CH: Oh, my dad would tell you the whole story of the Donner party. [Laughs] And then, of course, there's the monument there, all those people. And these people all came over that mountain and got caught in the snow and they died there. [Laughs] It was, I mean, my dad made this, not made it up, but anyway, this is the way he was told, so he tells it. And then he'd take us to Lake Tahoe quite often. It was about, I don't know, two hours' drive or something in those days. So he'd take us up there, and so we spent, like on, especially after the harvest, well, that's what we worked for, and my dad promised that they're gonna take us to Lake Tahoe. And if it's a nice summer day, you could still get in the, go in that cold mountain water. And we used to... of course, we didn't have fancy bathing suits or anything like that, but I remember going in the water and swimming. Not swimming, I don't know if I ever... well, I will say that I learned to swim because we had American River go right through our area. And on Sundays, after church, my dad would, my mother would make some nigiri and okazu, something, and we'd go to the American River with the Otanis and the other families. And they'd take us kids and then just let us play by the water. Well, as I grew older and older, I learned to get across the river, because the older kids were all on the other side of the river, and the river is swift. And so that's how I learned to swim, dog paddle all the way across and get on the other side.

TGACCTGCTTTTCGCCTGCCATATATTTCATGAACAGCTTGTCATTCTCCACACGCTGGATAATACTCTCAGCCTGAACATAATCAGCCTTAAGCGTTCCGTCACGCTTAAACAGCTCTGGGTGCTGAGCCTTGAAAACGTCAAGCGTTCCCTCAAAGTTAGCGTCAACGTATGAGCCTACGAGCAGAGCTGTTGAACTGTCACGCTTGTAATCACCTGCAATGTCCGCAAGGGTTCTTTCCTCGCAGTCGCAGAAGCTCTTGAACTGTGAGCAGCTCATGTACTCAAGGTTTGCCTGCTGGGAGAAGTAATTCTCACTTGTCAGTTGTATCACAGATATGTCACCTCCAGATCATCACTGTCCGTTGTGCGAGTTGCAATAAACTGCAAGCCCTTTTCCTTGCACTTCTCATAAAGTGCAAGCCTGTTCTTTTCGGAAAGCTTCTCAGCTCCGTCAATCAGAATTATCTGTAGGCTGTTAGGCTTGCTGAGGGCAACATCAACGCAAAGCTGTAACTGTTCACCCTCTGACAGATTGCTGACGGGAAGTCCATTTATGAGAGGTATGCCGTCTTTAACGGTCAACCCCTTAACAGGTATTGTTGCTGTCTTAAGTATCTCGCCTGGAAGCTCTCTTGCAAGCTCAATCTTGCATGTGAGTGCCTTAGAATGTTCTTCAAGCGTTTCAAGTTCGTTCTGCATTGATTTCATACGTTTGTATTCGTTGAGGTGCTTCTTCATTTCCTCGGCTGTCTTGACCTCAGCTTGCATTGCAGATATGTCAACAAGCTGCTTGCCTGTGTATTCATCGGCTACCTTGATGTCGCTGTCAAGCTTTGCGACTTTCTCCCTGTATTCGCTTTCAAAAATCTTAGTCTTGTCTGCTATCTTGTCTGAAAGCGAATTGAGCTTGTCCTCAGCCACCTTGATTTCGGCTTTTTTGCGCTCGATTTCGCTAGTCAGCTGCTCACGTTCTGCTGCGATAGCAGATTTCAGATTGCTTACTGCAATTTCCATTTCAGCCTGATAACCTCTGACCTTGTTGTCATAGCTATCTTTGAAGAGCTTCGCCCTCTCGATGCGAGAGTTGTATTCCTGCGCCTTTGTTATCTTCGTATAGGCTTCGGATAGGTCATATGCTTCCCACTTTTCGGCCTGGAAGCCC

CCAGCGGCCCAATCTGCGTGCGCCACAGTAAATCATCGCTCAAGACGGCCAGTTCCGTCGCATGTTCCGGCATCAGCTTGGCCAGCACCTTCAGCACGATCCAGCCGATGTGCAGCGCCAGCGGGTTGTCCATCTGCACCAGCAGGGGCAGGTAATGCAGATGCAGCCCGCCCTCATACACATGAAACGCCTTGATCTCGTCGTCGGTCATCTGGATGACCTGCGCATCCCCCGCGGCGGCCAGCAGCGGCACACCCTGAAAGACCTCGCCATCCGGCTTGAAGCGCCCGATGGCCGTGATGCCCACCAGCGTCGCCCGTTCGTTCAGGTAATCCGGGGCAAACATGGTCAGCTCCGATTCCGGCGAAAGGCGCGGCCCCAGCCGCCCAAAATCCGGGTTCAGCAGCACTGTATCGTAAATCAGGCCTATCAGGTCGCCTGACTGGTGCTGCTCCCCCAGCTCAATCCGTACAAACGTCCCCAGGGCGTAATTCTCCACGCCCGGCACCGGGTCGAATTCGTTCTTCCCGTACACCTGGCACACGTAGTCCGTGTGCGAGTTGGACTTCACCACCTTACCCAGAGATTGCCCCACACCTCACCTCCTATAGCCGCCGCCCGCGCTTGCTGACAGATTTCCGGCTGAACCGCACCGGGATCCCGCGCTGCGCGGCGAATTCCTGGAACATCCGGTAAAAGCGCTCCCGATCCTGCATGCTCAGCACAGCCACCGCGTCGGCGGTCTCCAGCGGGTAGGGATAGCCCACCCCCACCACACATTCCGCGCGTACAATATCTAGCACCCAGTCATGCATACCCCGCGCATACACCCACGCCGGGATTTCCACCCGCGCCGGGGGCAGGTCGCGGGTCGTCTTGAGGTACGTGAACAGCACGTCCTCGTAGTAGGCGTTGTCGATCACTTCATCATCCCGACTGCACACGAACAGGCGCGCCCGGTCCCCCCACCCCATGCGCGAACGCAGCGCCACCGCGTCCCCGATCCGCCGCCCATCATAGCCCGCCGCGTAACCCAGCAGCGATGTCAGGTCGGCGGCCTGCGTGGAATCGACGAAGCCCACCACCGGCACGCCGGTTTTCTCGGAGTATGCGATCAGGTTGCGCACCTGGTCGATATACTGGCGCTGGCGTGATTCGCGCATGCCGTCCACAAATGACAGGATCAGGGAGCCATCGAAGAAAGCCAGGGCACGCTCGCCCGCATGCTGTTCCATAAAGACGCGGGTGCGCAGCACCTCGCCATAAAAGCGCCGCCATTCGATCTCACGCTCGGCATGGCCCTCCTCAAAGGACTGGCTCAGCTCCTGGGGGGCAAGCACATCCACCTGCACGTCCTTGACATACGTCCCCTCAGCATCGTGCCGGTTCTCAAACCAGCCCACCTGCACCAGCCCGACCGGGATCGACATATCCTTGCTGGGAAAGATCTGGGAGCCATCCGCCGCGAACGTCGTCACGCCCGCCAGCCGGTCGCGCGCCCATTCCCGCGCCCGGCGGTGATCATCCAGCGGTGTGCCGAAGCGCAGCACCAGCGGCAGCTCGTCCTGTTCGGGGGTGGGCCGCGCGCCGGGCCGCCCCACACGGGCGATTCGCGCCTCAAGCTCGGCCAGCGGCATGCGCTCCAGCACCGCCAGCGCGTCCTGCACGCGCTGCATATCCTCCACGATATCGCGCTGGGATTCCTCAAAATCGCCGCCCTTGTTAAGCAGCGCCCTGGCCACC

TI: Well, that's sounds dangerous.

CH: I know. Because rather than go across, it's like going down, further down. And my dad used to... he was a diver. As big as he was, he'd jump off the rock on the side of the hillside and then make a big splash. [Laughs] And yeah, so us kids, they left us alone and we just grew up in the water. So that's how I remember swimming. To this day, I don't have any particular stroke or anything, I'd just swim across.

TI: But to this day, you still swim. Earlier you were saying that you used to swim like half a mile.

CH: I used to, yeah, when I was younger. And I can't do it anymore.

TI: Going back to Lake Tahoe, when you went there, did you stay in a cabin?

CH: Oh, no. That was just for the day trip, I'm talking about. But there was a time that my dad rented a cabin. It looked like there was a lot of little cabins around, in and amongst the trees. Not a cabin, it's a tent with a wood floor, I mean, it was wood on the floor. So we had folding beds.